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Balanced Scorecard – It’s not just the Money

Balanced Scorecard - Kaplan and Norton

Balanced Scorecard - Kaplan and NortonHow can you be sure that your management team is balancing its attention across all the things that matter – rather than focusing solely on one thing: the money? The answer is that what gets measured gets managed. So you need to score yourself on a balanced scorecard.

That’s the insight that Robert Kaplan and David Norton gave us in a stand-out Harvard Business Review article, ‘Putting the Balanced Scorecard to Work‘. The article may date back to 1993, but it’s still one of HBR’s most-read must-read articles.

Why a Balanced Scorecard?

‘what gets measured gets managed’

Peter Drucker

If this is true – and I believe it is, not just because Peter Ducker is such a towering figure among management thinkers – then if you want to manage a broad spread of outcomes, you need to measure them.

Yet executives too often get measured on one thing: the numbers. Cash, moolah, money.

If you could create a dashboard of measures that balance all the factors that will lead to success, then you can measure them and ensure they all get managed.

That’s what the balanced scorecard does.

What is a Balanced Scorecard?

A balanced business scorecard starts with a clear vision for the organisation, and a strategy to achieve it. From this, you need to find the performance categories that will deliver success against that strategy. For example:

  • service standards
  • thought leadership
  • customer relationships
  • performance management
  • staff morale

For each of the factors you determine are key to your success, set a vital few objectives that will deliver real progress for that aspect of your business. You’ll also need to develop ways to measure progress, and then build the systems to monitor it.

The Balanced Scorecard

The conceptual structure looks like this…

The Balanced Scorecard

Using the Scorecard

Communication is key. Publicise what people need to be doing throughout your organisation. Ensure that all of these measures will drive your reward and promotion systems – not just the old measures. Then, actively manage against your balanced scorecard and monitor performance against your objectives.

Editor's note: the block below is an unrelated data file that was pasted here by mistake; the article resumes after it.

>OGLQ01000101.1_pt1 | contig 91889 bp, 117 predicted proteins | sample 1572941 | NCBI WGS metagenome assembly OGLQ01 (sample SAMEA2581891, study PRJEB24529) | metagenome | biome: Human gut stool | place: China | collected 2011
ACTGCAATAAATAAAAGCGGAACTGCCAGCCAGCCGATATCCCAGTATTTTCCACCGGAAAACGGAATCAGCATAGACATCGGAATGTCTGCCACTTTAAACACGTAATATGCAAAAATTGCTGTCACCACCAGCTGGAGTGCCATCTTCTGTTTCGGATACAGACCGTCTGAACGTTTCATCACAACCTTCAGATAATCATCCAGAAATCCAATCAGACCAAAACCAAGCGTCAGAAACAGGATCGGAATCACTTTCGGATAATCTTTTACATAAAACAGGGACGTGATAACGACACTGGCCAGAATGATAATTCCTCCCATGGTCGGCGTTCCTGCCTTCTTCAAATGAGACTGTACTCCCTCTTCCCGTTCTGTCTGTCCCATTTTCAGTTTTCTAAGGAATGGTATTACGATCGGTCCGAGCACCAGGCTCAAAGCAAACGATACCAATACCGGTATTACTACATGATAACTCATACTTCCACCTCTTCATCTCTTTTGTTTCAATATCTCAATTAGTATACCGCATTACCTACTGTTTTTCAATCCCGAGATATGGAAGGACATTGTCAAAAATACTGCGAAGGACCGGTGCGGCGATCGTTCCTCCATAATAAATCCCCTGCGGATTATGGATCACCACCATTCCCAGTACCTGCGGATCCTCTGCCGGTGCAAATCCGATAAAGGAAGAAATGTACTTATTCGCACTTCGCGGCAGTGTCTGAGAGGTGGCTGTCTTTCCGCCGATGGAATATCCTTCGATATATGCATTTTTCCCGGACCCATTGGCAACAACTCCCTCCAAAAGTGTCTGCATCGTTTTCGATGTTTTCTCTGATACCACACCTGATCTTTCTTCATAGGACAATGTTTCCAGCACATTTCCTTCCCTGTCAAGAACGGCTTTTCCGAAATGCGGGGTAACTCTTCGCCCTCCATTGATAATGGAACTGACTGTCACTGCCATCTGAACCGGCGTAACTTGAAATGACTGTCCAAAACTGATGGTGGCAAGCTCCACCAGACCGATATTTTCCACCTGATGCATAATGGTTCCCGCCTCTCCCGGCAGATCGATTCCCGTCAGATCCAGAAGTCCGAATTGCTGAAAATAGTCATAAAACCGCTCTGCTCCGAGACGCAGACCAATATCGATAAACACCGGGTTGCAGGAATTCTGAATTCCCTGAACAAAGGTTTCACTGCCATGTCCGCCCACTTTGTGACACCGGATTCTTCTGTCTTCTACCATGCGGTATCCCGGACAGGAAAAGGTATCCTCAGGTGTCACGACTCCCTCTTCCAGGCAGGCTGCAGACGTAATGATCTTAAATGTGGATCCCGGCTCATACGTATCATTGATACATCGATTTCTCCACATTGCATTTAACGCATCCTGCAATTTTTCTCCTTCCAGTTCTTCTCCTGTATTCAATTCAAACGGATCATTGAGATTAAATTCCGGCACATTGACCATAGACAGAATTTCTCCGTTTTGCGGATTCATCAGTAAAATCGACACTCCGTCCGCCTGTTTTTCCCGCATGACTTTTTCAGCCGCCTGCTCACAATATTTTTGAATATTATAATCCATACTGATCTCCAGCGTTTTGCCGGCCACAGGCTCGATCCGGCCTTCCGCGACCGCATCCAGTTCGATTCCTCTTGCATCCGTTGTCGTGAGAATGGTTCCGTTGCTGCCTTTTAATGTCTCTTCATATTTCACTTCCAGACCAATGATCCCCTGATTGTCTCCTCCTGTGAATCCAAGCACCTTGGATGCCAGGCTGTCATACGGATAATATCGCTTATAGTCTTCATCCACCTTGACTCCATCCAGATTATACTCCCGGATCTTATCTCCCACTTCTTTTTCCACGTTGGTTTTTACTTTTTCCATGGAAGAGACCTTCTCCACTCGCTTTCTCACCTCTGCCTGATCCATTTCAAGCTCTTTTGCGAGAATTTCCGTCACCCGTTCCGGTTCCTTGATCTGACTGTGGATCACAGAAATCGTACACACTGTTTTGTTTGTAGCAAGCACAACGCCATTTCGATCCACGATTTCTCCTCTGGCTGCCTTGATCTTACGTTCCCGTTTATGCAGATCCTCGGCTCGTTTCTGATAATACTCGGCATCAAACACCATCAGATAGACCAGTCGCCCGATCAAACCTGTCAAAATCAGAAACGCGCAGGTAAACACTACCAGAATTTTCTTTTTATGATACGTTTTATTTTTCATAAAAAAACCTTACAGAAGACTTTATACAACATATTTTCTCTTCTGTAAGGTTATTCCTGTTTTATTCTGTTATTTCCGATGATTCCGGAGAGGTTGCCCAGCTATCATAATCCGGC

Should You Use a Balanced Scorecard?

Balanced Scorecards are widely used in business, industry, government, and not-for-profit organisations. The analysts, Gartner Group, have said that over half of large US corporations have adopted the idea. And major consulting firm Bain & Co placed balanced scorecard on its top ten list of the most widely used management tools. The editors of Harvard Business Review included the original article in their ‘Top Ten Must Reads: The Essentials’ compilation (US|UK).

So, it’s a big thing.

A Balanced Scorecard for your Team / Department

But, as a manager, you may feel yourself just a small cog in a big wheel.

But that’s okay. You may not be able to implement a balanced scorecard across your whole organisation. But nothing is stopping you adopting the idea at the level of your own team or department.

Think about what things you need to achieve for the next period, to deliver the results your organisation needs of you. Then draw up a scorecard that will help you to measure and monitor across these different dimensions. Share it with your team and explain the rationale to them.

Better still, engage your team in the task of developing your balanced scorecard.

What is Your experience of Balanced Scorecard?

We’d love to hear your experiences, ideas, and questions. Please leave them in the comments below.

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